‘Elite’ river walk designated Great Place in Pennsylvania

Commissioner Dick Koch, far left, of the American Planning Association Pennsylvania Chapter, shakes hands with Lycoming County Commissioner Rick Mirabito. Looking on are Mark Murawski, second from left, county transportation supervisor, who oversaw much of the river walk project, and Commissioner Jack McKernan. KATELYN HIBBARD/Sun-Gazette

The Susquehanna River Walk was one of three greenways or trails statewide designated a Great Place in Pennsylvania by the American Planning Association Pennsylvania Chapter in a surprise announcement during STEP Inc.’s Pathway to Fitness dedication on Friday at the STEP RiverWalk Center in South Williamsport.

“You have done really outstanding work here. This is the best I’ve seen in the entire Susquehanna River basin and you should give yourselves credit for that,” said Dick Koch, of the chapter, who announced the designation. “Looking at what you’ve done now and what you have planned in the future — I think it’s one of the most remarkable stories up and down the Susquehanna River.”

The river walk now is one of 31 Great Places across the commonwealth, Koch said.

“It puts you in a rather elite group,” he said.

Jerry Walls, chairman of the board of directors for the Susquehanna Greenway Partnership and former director of county planning, applied for the designation, Koch said. He and others praised Walls, who was not able to attend the ceremony and see his vision come to light.

Great Places are designated based on their “sustainable vision for the future” and the ability to “serve as a model for other communities.”

The river walk was first envisioned in the year 2000, was included in the 2002 Susquehanna Greenway Partnership Strategic Vision and became a reality in 2008, Koch said. New connectors are being planned or already are in development, including at Basin and Maynard streets to connect the colleges.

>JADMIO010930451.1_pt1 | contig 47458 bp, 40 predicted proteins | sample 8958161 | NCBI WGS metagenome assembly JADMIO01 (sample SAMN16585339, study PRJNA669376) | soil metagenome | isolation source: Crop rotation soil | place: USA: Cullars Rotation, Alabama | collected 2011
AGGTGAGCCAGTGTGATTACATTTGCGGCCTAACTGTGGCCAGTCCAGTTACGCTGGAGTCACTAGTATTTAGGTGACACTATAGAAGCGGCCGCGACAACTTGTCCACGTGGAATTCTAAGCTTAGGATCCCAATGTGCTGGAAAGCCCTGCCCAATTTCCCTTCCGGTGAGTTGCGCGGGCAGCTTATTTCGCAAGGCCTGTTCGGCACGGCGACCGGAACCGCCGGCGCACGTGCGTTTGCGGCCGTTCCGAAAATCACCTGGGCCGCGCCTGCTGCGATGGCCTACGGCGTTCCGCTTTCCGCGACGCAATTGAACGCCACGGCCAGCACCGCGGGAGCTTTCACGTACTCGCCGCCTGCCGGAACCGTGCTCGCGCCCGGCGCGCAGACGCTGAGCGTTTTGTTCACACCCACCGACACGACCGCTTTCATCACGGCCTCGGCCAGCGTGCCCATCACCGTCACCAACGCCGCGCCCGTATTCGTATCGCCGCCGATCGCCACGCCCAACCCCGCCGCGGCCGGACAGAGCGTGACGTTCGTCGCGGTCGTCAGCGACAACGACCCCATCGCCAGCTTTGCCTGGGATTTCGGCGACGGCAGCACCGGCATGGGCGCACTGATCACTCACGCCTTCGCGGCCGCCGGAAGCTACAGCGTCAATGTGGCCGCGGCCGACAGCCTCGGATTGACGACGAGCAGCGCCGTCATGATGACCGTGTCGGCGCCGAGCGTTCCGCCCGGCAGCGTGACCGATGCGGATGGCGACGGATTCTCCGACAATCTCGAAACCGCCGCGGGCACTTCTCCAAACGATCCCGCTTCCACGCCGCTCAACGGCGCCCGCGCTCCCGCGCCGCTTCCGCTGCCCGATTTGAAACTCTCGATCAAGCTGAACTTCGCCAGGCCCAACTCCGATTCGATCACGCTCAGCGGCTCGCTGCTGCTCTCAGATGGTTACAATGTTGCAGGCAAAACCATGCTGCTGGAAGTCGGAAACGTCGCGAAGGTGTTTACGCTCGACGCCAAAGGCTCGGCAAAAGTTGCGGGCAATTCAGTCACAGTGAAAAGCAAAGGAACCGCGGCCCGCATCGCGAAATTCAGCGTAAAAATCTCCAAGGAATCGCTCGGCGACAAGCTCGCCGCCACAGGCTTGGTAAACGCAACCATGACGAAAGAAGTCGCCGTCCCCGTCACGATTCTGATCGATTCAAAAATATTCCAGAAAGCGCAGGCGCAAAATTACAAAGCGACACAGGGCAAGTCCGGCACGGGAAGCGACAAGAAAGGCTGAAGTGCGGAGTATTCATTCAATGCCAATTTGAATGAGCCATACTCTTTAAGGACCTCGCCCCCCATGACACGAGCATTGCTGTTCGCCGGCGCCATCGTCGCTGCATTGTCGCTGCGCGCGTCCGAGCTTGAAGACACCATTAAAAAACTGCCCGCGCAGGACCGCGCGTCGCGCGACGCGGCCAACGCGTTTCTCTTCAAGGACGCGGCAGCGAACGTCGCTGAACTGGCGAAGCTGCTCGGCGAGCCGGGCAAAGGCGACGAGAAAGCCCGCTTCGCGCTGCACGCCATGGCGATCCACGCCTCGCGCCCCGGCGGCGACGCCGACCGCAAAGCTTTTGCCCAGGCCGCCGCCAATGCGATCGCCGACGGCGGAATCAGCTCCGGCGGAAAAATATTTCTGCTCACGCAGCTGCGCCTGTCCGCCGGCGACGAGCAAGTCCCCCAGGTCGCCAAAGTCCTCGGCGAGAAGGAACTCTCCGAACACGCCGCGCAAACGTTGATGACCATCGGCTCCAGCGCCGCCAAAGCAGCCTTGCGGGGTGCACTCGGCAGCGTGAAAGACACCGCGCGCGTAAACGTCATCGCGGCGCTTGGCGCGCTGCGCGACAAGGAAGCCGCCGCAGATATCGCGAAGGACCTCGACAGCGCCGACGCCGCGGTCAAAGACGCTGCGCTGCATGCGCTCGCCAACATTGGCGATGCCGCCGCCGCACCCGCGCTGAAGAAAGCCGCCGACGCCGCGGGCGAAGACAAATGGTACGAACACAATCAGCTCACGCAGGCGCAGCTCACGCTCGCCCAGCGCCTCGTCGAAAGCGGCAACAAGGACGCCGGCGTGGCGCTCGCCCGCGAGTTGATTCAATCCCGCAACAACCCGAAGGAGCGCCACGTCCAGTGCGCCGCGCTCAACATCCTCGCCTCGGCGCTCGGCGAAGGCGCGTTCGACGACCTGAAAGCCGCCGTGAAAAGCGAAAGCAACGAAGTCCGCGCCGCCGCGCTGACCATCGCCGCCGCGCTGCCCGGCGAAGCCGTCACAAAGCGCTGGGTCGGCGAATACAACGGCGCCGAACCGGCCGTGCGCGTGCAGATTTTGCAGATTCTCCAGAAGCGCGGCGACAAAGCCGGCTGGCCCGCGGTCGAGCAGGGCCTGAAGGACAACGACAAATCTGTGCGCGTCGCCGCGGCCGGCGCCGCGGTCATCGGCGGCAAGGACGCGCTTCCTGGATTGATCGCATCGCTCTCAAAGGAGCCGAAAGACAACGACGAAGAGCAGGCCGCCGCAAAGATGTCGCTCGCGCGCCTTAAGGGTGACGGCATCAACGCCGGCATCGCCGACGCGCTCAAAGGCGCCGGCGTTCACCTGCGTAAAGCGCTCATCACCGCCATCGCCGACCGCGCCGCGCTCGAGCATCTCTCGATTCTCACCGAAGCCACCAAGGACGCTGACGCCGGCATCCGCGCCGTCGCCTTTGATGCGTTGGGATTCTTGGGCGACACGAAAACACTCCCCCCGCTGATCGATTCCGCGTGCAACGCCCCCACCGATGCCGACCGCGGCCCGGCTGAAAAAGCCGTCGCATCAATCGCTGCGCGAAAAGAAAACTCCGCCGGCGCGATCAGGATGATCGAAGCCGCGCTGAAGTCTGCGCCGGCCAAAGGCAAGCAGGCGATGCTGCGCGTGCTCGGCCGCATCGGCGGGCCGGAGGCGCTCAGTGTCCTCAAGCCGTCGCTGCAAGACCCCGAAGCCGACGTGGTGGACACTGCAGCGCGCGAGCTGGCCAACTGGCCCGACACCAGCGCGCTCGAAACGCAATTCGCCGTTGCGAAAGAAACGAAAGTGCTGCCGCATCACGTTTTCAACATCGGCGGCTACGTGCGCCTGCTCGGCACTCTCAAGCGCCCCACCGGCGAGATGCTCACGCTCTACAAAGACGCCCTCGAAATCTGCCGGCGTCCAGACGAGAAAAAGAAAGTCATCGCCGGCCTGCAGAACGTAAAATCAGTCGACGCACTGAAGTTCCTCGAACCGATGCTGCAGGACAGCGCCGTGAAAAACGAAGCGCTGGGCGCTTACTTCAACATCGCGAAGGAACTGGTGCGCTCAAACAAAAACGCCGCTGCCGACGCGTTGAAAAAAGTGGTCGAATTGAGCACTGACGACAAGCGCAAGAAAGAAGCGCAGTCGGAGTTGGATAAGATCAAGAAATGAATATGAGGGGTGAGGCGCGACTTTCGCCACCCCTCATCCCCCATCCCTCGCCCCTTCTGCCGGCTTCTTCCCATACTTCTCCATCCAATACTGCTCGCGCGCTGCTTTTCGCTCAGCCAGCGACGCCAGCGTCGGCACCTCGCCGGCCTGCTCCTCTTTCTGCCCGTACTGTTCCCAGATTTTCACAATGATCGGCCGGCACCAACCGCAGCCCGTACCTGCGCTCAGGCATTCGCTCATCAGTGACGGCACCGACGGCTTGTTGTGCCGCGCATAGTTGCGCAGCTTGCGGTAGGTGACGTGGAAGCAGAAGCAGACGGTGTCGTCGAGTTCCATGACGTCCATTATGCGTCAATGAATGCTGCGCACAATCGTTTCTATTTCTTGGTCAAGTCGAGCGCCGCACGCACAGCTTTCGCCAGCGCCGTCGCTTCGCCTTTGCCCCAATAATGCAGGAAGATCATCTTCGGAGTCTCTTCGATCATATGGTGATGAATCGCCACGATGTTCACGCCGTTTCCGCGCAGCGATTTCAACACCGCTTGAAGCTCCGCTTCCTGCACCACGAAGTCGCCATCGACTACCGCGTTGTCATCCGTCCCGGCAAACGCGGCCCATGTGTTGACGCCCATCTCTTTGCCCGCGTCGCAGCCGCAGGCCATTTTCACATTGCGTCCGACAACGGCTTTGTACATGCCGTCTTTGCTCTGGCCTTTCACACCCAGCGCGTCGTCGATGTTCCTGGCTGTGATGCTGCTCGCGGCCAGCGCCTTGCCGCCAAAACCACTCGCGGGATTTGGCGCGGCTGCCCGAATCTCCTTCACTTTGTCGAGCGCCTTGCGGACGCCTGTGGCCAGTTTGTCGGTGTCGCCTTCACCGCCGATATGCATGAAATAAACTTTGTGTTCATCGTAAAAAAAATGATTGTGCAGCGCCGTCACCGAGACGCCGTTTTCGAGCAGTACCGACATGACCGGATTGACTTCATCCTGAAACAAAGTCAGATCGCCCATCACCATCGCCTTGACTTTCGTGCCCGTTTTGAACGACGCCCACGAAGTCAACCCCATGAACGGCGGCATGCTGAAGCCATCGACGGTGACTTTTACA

“The river walk offers panoramic views of the river, as well as views of nesting locations for bald eagles and peregrine falcons and other migratory birds,” Koch said. “Public art displays and interpretive signage also add to the attractiveness as a scenic place to walk, run, bike or simply enjoy the outdoors. The river walk contributes not only to creating a healthy community … but it also stimulates the local economy.”

Koch presented the certificate to Mark Murawski, Lycoming County transportation supervisor, and county commissioners Jack McKernan and Rick Mirabito.

“I’ve been working here at Lycoming County for 32 years, and I’ve had the privilege to be involved in a lot of projects we had seen on infrastructure over the years,” Murawski said. “But the river walk was my favorite. There was just something about it … this project lit up the community with excitement.”

Even as the contractors continued building the river walk, people couldn’t stop themselves from climbing up and taking a stroll, he said.

“Well, if this is a prelude of things to come, it’s going to be really well-used,” he recalled thinking.

Counters placed around the river walk prove him right — hundreds of people use the river walk daily, year-round, he said.

Murawski followed the ceremony with a reminder that there is more to come.

“This is a great place, but we can make it a greater place,” he said. “We are working on the design of a top-10 trail gap in Pennsylvania, which is extending this river walk from Maynard Street over to Susquehanna State Park.”


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